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My Year in Golf, 2016: Alistair Tait

As 2016 winds down, members of the Golfweek staff reflect on their year in golf. Up next: Alistair Tait.

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It’s Aug. 7 in Rio de Janeiro, Brazil, and Gary Player is sitting on a bench waiting for a shuttle bus to take him to the Olympic Village from the Olympic Golf Course. He’s chatting to Canadians Graham DeLaet and David Hearn, who are also waiting for the bus. It’s about 2 p.m. They’re the only three people in a dusty, empty parking lot outside the media center. To my right are two unfinished high-rise apartments. On my left is the Olympic practice ground. There’s no one on it.

A voice in my head says: “This does not bode well.”

Then the voice in my head says: “Gary Player, nine-time major winner, waiting for a shuttle bus?”

I enter a virtually empty media center. There’s a makeshift feel to it. There’s no giant scoreboard. There are folding tables and chairs. A whiteboard serves as the main information source.

The voice in my head says: “I’ve been to amateur tournaments with better media centers.”

Then the voice repeats: “This does not bode well.”

The golf course is just as empty. Brazilian Victoria Lovelady is on the putting green. Siddikur Rahman from Bangladesh is now the sole player on the driving range. International Golf Federation officials drive around in golf carts looking like they’re trying to find something to do. Ditto for a small number of volunteers.

A giant replica of the five Olympic rings stands behind the 18th green. There’s no one near it. An image of an Old West ghost town enters my mind. I expect to see tumbleweed blow past me at any minute.

The voice in my head again says: “This does not bode well.”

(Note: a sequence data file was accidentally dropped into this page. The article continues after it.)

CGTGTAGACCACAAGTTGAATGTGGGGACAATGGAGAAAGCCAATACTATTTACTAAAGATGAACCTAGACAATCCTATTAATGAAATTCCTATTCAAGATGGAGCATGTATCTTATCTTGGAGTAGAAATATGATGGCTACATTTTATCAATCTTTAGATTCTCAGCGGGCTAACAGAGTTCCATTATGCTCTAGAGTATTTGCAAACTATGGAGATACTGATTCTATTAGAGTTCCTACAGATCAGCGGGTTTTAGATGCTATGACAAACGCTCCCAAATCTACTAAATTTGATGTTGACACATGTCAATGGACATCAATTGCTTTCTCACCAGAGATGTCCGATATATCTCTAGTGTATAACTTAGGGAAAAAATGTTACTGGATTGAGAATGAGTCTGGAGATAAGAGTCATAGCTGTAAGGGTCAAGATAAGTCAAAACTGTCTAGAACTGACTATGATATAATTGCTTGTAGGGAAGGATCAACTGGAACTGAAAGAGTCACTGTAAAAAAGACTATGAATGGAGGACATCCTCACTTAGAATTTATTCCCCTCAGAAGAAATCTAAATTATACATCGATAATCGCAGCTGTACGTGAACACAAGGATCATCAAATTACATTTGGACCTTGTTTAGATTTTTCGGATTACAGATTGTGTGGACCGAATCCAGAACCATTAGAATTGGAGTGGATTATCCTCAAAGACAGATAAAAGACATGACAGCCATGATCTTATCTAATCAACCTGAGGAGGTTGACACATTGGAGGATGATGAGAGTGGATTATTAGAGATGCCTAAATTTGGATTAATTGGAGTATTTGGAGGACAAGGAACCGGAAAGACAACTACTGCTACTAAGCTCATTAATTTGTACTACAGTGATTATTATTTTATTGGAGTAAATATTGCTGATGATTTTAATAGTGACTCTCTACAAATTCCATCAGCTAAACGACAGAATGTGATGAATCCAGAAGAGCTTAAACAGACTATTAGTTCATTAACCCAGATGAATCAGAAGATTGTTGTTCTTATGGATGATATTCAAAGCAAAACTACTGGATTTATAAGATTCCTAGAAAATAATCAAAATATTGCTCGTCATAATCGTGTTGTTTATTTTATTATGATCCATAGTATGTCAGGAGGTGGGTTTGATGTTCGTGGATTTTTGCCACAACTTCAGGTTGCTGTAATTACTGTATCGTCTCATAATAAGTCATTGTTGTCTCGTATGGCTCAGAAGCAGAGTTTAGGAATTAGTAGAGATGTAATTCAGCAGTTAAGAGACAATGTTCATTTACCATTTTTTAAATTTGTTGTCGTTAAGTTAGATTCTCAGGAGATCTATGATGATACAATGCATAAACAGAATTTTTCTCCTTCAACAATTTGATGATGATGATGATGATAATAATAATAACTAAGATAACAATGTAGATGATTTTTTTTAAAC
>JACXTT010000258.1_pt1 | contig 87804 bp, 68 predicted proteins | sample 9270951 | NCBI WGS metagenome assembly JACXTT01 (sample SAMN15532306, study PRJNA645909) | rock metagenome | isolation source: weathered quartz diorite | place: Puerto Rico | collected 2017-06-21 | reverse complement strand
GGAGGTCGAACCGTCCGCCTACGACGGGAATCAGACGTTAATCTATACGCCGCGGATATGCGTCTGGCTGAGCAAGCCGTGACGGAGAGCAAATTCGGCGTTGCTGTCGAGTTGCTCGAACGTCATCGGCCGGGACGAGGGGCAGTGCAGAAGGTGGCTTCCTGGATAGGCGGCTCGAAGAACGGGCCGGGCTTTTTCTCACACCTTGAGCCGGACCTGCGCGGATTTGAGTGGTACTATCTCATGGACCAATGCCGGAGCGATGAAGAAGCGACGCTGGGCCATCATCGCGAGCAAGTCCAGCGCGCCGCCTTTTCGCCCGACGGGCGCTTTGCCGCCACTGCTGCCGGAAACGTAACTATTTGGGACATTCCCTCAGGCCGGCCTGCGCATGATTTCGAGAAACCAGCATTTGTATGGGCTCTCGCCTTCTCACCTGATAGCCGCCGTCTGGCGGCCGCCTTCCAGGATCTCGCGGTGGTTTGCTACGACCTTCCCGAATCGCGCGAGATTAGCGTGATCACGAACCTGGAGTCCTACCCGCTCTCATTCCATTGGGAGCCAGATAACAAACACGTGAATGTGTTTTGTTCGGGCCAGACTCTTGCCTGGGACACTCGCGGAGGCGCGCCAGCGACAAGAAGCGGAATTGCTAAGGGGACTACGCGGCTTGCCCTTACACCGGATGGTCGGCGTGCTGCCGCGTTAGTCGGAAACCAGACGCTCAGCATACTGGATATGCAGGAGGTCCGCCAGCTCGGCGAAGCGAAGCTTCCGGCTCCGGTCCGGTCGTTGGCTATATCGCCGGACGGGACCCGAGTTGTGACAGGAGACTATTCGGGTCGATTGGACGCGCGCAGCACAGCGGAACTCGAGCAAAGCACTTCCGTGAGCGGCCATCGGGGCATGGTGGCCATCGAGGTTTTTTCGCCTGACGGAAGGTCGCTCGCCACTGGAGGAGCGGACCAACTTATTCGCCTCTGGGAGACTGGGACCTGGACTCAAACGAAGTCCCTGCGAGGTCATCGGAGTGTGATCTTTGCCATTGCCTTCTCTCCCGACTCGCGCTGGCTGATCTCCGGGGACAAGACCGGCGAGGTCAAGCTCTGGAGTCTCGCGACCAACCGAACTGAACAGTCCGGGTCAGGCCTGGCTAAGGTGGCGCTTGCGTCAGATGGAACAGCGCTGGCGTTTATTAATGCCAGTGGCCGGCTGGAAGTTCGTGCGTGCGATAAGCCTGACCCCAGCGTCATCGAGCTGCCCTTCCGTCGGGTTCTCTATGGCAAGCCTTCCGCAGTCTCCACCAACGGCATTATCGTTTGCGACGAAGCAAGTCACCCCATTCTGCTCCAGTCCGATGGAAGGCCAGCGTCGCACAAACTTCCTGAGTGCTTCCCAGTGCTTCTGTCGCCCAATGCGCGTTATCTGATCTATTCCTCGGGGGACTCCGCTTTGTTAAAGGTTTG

I was a huge supporter of golf in the Olympics. I knew how much it meant to nations with no tradition of the royal and ancient game. Olympic recognition meant more funding from national governments and a chance to grow the game around the world. All I could think of on my first day at the Rio Olympics was disaster. It really did not bode well.

How wrong was I?

Henrik Stenson (silver), Justin Rose (gold), Matt Kuchar (bronze) show off their medals at the 2016 Olympics.

Henrik Stenson (silver), Justin Rose (gold), Matt Kuchar (bronze) show off their medals at the 2016 Olympics. (Getty Images)

A week later, as Justin Rose and Henrik Stenson stride down the 18th fairway in pursuit of the first Olympic golf gold medal since 1904, the voice in my heads says: “Does it get any better than this?”

Almost immediately, the voice asks: “What on earth was I worrying about seven days ago?”

The Olympic Golf course went from ghost town to boom town. Around 8,500 fans turned up on Thursday. A sellout crowd of 10,000 arrived on Sunday. The crowds were far better than those I’d seen in the boxing, table tennis and handball arenas. Half-full stadiums were the order of the day for many sports in Rio. Not for golf.

Rose and Stenson practically guaranteed golf’s inclusion in future Olympics. Their shootout was just what the game needed. Earlier in the week Irish captain Paul McGinley said he wanted an iconic moment to crystallize golf’s return to the Olympics. He got it when Rose holed his final putt and then grabbed the British flag on his chest in patriotic fervor.

I’ve racked up a lot of great experiences in 25 years covering this beautiful game. My 2016 Olympics experience was my best ever, and easily the highlight of my year in golf. Another historic occasion ran it a close second.

Phil Mickelson

Henrik Stenson and Phil Mickelson were the only two players NBC needed to show Sunday.

It’s Sunday of the British Open, and I’m sitting beside Royal Troon’s 15th green as Stenson and Phil Mickelson battle it out for the Claret Jug. I’m directly behind Stenson as he stands over a 35-foot birdie putt. A voice in my head says: “He’s going to make this.”

He does. I watch the ball track all the way to the hole. The voice in my head says: “Does it get any better than this?”

There will be those who say “The Duel in the Sun” between Jack Nicklaus and Tom Watson was better than Stenson versus Mickelson. I have a hard time believing that. Stenson’s Open victory over Mickelson is for me the greatest head-to-head battle ever played in a major golf championship. It was all the more poignant because Stenson became the first Swedish male to win a major.

I was fortunate enough to witness it. A month later, I saw Rose make Olympic history.

Those were the two highlights of my golfing year and also the two highlights of my golfing career.

I feel fortunate to have had a ringside seat for both.

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